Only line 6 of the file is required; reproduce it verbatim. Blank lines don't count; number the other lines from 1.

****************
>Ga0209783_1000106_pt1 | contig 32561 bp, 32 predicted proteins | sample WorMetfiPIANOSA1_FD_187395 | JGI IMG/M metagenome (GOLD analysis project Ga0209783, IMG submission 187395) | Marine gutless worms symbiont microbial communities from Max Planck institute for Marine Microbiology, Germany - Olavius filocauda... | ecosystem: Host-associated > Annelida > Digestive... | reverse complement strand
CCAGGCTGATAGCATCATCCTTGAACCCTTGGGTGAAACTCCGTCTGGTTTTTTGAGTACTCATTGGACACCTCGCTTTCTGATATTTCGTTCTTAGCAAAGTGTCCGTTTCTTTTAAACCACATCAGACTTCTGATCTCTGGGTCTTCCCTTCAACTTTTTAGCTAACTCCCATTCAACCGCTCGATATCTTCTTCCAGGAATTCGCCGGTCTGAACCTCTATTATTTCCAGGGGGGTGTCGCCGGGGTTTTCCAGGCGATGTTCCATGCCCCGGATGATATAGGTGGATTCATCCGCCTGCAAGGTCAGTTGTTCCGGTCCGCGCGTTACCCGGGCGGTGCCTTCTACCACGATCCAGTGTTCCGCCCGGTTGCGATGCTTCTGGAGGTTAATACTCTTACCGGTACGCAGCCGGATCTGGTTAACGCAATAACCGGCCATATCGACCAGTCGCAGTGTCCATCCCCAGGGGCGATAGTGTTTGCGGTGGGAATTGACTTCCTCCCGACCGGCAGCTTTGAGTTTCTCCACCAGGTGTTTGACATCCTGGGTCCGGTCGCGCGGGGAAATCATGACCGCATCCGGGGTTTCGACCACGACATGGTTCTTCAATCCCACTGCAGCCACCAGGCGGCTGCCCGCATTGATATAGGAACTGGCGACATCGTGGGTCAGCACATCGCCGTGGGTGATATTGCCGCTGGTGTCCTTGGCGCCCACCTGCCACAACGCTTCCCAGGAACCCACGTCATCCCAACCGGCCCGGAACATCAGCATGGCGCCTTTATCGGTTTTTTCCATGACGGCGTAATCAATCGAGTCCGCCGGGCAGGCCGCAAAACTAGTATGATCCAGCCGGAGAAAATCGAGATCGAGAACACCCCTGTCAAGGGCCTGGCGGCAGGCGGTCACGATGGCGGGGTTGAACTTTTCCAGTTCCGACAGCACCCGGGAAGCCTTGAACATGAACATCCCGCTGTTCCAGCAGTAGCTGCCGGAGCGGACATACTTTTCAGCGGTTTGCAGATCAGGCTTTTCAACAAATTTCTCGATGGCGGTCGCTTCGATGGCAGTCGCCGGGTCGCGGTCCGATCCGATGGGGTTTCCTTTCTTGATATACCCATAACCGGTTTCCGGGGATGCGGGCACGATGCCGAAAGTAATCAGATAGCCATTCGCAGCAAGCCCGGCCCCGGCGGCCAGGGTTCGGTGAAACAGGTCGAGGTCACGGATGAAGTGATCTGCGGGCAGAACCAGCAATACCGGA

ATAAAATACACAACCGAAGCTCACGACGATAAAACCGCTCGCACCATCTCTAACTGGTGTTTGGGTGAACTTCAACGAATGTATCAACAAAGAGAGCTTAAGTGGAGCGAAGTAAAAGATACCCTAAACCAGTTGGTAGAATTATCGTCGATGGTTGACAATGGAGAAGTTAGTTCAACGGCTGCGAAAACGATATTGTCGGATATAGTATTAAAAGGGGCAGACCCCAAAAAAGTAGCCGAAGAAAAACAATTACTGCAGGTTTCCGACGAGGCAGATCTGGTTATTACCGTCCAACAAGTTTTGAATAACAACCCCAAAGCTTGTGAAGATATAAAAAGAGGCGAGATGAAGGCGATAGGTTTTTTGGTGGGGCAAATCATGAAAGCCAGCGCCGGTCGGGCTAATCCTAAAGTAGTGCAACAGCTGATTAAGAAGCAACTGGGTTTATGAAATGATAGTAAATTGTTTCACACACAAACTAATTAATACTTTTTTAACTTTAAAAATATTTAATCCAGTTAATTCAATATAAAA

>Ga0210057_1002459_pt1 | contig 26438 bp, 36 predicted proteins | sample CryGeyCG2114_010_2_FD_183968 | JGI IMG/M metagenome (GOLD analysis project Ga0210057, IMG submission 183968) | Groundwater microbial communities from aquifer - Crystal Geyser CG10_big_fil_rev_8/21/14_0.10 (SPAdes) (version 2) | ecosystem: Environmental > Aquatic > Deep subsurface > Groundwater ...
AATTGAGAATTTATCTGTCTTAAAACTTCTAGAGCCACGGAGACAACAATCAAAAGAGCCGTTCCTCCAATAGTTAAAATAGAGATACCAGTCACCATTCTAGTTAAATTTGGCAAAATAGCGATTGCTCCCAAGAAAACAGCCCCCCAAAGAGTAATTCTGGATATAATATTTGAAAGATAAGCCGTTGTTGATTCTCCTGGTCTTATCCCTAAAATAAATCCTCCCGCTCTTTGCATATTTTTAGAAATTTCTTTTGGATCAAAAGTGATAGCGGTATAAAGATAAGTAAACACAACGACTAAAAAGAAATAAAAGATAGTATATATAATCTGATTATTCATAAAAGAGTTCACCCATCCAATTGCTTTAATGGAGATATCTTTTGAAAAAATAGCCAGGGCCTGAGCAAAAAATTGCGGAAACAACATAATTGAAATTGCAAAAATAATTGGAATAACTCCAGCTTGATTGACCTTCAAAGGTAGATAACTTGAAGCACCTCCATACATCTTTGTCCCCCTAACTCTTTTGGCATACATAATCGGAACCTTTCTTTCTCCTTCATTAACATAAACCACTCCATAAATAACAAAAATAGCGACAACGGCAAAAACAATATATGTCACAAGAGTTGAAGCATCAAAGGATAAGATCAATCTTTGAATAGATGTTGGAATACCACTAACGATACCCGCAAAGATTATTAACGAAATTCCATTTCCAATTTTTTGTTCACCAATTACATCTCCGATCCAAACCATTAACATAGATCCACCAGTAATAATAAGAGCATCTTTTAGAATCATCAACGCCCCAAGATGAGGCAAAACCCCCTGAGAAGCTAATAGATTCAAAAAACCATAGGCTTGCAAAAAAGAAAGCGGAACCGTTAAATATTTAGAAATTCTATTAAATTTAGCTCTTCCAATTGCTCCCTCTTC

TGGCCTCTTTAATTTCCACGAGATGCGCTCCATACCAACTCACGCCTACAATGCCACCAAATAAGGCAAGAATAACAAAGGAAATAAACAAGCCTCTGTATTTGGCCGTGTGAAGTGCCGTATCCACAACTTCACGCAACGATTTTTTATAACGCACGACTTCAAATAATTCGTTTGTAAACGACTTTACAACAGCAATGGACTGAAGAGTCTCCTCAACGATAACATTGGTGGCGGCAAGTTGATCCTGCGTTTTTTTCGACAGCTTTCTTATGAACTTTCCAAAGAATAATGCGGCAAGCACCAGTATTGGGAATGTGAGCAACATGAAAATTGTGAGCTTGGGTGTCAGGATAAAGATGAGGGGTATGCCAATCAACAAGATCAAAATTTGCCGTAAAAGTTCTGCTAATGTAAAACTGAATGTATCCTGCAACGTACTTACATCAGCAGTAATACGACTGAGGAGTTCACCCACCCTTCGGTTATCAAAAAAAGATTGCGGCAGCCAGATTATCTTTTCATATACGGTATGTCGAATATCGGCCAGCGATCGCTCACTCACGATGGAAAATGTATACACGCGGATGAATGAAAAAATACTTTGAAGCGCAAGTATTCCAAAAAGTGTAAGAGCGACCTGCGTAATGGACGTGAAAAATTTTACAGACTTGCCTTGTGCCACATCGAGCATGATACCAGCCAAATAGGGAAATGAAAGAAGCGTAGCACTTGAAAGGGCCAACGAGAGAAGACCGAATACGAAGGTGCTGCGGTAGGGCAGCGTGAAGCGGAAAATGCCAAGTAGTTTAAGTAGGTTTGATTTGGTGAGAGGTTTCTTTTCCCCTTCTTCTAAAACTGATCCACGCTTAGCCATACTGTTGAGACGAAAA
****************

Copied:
TGGCCTCTTTAATTTCCACGAGATGCGCTCCATACCAACTCACGCCTACAATGCCACCAAATAAGGCAAGAATAACAAAGGAAATAAACAAGCCTCTGTATTTGGCCGTGTGAAGTGCCGTATCCACAACTTCACGCAACGATTTTTTATAACGCACGACTTCAAATAATTCGTTTGTAAACGACTTTACAACAGCAATGGACTGAAGAGTCTCCTCAACGATAACATTGGTGGCGGCAAGTTGATCCTGCGTTTTTTTCGACAGCTTTCTTATGAACTTTCCAAAGAATAATGCGGCAAGCACCAGTATTGGGAATGTGAGCAACATGAAAATTGTGAGCTTGGGTGTCAGGATAAAGATGAGGGGTATGCCAATCAACAAGATCAAAATTTGCCGTAAAAGTTCTGCTAATGTAAAACTGAATGTATCCTGCAACGTACTTACATCAGCAGTAATACGACTGAGGAGTTCACCCACCCTTCGGTTATCAAAAAAAGATTGCGGCAGCCAGATTATCTTTTCATATACGGTATGTCGAATATCGGCCAGCGATCGCTCACTCACGATGGAAAATGTATACACGCGGATGAATGAAAAAATACTTTGAAGCGCAAGTATTCCAAAAAGTGTAAGAGCGACCTGCGTAATGGACGTGAAAAATTTTACAGACTTGCCTTGTGCCACATCGAGCATGATACCAGCCAAATAGGGAAATGAAAGAAGCGTAGCACTTGAAAGGGCCAACGAGAGAAGACCGAATACGAAGGTGCTGCGGTAGGGCAGCGTGAAGCGGAAAATGCCAAGTAGTTTAAGTAGGTTTGATTTGGTGAGAGGTTTCTTTTCCCCTTCTTCTAAAACTGATCCACGCTTAGCCATACTGTTGAGACGAAAA